My suitcase, obviously not happy to be in the Capitol of the (socialist) European Union, skipped Brussels but rejoined me in Budapest. Our two-night stay in Brussels without my suitcase motivated me to rethink all the things I have been putting in my checked luggage because of restrictions on what can be in my carry-on bag. I had gotten into the habit of putting my entire shaving kit in my checked bag because of its liquids and razor. Henceforth I will take it with me filled with small bottles of essentials, and larger bottles for longer trips in my checked luggage. Plus I’ll put a more generous allocation of underwear and socks in my carry on.

And my umbrella.

The Implant Center (also referred to as Smile Savers of Hungary) had a car and driver, Thomazh, meet us at the Budapest airport and drove us to our excellent hotel, the Hotel Gellert in Buda on the shore of the Danube near the (now under repair - the photo shows it before repairs started) Freedom Bridge.

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The Freedom Bridge over the Danube, with Hotel Gellert

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The Hungarian Gypsy band at Hotel Gellert serenaded Alice almost every night

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The Hotel Gellert spa had several large pools, including three natural thermal ones in addition to this covered swimming pool at room temperature

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Hotel Gellert outdoor wave pool

The next morning, promptly at 8, Thomazh’s older brother Lazlo picked me up at the hotel and drove me to the clinic. Both brothers spoke excellent English, since they both had attended high school in Bethesda, Maryland, while their father was working in the Hungarian Embassy in Washington, DC.

After a short wait, just long enough for me to admire the pretty ladies who manned (decorated?) the reception lounge, one of them took me to the X-ray room and made a panoramic scan of my teeth. Then back to the reception lounge to resume admiring, but not for long for soon it was time to begin serious dentistry.

Dr. Attila Kaman MD, DDS, greeted me and escorted me into a nice, modern clinic office and into a dentist chair. Dr Kaman is the head of the clinic, and would do my implant surgery. According to his web site, Dr. Kaman is “One of the most experienced specialists in implantology in Europe if not the world having placed 9,000 successful implants in the last 6 years.” For the next two hours every thing he did convinced me that his reputation was well deserved.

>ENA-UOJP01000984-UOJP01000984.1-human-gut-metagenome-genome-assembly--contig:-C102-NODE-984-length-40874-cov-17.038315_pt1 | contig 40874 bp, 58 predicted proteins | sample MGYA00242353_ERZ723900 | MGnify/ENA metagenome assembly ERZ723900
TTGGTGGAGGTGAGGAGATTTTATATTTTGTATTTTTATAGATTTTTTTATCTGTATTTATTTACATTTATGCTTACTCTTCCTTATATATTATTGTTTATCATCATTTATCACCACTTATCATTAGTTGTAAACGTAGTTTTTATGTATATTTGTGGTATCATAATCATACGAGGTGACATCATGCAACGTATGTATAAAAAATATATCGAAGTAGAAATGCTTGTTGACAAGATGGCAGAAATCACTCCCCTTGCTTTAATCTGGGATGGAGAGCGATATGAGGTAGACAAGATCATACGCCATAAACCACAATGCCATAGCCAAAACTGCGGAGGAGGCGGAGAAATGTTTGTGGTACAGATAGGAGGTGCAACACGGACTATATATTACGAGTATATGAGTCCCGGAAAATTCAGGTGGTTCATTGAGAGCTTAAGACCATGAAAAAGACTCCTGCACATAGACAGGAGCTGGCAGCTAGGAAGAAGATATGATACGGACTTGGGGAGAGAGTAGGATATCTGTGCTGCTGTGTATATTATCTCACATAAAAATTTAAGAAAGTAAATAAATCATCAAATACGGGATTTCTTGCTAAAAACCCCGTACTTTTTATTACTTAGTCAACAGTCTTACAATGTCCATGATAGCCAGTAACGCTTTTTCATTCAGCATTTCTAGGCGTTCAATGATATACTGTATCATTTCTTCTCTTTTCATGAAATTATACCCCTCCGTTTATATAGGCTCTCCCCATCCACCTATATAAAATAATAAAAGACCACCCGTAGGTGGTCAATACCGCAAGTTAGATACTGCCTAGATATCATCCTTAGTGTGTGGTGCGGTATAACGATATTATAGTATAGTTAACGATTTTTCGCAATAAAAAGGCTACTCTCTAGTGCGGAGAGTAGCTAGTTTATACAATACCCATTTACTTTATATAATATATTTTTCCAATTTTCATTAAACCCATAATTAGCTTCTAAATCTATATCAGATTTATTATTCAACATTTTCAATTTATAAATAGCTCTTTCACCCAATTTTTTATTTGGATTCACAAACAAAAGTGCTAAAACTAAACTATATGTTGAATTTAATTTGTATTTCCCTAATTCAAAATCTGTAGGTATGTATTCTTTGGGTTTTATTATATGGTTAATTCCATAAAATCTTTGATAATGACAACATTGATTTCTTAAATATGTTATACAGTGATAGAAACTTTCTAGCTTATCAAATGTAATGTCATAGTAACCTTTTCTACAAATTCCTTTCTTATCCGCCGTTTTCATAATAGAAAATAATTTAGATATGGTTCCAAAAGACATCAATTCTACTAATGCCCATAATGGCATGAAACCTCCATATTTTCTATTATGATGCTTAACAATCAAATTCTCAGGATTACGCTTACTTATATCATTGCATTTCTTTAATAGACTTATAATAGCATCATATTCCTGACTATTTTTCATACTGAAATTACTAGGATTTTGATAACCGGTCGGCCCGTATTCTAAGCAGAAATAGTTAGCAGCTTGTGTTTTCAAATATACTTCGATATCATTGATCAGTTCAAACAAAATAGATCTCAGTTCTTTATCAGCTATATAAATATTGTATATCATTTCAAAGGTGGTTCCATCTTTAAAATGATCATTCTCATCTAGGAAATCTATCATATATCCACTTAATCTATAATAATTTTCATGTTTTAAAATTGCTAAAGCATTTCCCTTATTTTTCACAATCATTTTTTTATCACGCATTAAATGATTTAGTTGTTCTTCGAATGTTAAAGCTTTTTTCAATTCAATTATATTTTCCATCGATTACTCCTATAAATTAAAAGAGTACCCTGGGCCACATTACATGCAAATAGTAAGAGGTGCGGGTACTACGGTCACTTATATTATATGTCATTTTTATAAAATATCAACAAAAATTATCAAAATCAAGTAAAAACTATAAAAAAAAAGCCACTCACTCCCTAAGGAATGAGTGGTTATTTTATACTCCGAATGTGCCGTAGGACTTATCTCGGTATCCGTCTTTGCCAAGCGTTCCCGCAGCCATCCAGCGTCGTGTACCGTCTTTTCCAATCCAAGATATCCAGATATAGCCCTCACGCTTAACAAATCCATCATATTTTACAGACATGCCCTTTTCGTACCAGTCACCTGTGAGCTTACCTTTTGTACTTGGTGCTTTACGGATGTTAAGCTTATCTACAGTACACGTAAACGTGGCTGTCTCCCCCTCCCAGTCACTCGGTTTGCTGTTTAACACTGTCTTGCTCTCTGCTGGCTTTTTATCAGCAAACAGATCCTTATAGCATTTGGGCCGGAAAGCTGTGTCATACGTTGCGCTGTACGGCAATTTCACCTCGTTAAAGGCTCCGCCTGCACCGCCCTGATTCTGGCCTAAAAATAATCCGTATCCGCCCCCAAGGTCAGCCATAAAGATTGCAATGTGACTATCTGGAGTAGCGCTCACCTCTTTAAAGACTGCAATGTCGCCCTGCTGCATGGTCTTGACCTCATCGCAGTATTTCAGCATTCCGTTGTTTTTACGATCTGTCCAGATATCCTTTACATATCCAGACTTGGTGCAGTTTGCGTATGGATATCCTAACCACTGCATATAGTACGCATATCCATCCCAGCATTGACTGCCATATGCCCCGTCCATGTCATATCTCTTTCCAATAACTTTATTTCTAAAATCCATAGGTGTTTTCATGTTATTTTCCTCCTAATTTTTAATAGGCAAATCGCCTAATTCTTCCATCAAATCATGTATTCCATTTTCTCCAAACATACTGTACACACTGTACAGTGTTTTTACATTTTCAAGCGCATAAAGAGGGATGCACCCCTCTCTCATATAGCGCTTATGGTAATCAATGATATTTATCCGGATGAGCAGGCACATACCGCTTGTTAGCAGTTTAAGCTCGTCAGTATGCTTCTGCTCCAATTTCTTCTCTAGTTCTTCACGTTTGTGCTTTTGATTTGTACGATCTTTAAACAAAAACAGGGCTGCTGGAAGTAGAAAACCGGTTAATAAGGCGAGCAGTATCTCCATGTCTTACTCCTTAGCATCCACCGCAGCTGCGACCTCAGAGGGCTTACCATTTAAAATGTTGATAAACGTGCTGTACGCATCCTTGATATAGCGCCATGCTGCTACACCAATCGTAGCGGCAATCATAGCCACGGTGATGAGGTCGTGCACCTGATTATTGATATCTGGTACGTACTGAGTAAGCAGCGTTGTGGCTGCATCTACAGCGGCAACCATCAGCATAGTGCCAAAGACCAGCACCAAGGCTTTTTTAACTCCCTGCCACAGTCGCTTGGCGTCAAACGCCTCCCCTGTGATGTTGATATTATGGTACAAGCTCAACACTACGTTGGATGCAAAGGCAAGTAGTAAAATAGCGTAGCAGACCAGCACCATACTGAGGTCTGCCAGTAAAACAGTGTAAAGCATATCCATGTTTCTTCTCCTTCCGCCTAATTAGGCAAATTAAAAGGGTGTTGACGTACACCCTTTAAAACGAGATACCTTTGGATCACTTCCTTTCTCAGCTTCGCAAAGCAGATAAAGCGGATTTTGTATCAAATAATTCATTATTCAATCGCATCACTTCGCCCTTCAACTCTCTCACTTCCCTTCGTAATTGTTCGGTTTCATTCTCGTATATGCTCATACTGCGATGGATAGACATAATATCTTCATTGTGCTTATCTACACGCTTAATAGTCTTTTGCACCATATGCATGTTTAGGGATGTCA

My procedure was painless, and each step of the process flowed smoothly and precisely. Dr. Kaman began with the left upper rear implant. After numbing, he opened the gum and drilled the first hole using successively thicker drill bits. Then he inserted processed cow bone material into my sinus cavity (the “sinus lift”) to build up the bone thickness, after which the implant anchor was screwed into my jaw, and the incision closed with stitches.

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My X-ray showing how the implant (CamLogs) would be placed. The shaded areas above the upper implants show the sinus lifts

Dr. Kaman repeated the procedure and implanted two anchors in my right upper rear jaw.

The last implant, in my right lower rear jaw, went very quickly because the bone there is thick and no procedure similar to a sinus lift to build up the bone was needed.

Total cost for the sinus lifts and four CamLog anchors, $6,304.

Remaining expenses when I go back next year to get four crowns fitted to complete the implants, $1,408, for a total cost of $7,712 and a savings of over $15,000. I could reduce the savings by about $3,000 to account for the cost of the trip, but we enjoyed the trip so much that it doesn’t seem fair to add it to the cost of the dentistry.

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This X-ray shows how my teeth will look when the four caps are fitted next year

We love to travel, we loved the trip, it was time for a vacation, and we’re already looking forward to returning next year.

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Alice was impressed by the statues with buff buns

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We had a long climb ahead of us, but I didn't know it yet, so I'm smiling (the cheek with the most swelling from the implants is in shadow, so I look almost normal)

And looking forward to spending almost a week in Turkey then.

I’m already reviving my almost forgotten Turkish phrases in my mind (phonetically):

Mir haba, akadash (Hello, friend).

Nasil sen? (How are you?)

Kash para? (How much does it cost?)

Chok para! (Too much!)

As long as I remember that no matter what price I’m given, it’s too much, I should be OK.

Chok te she kara darum. (Thank you)


Timothy said...

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Olivia said...
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Olivia said...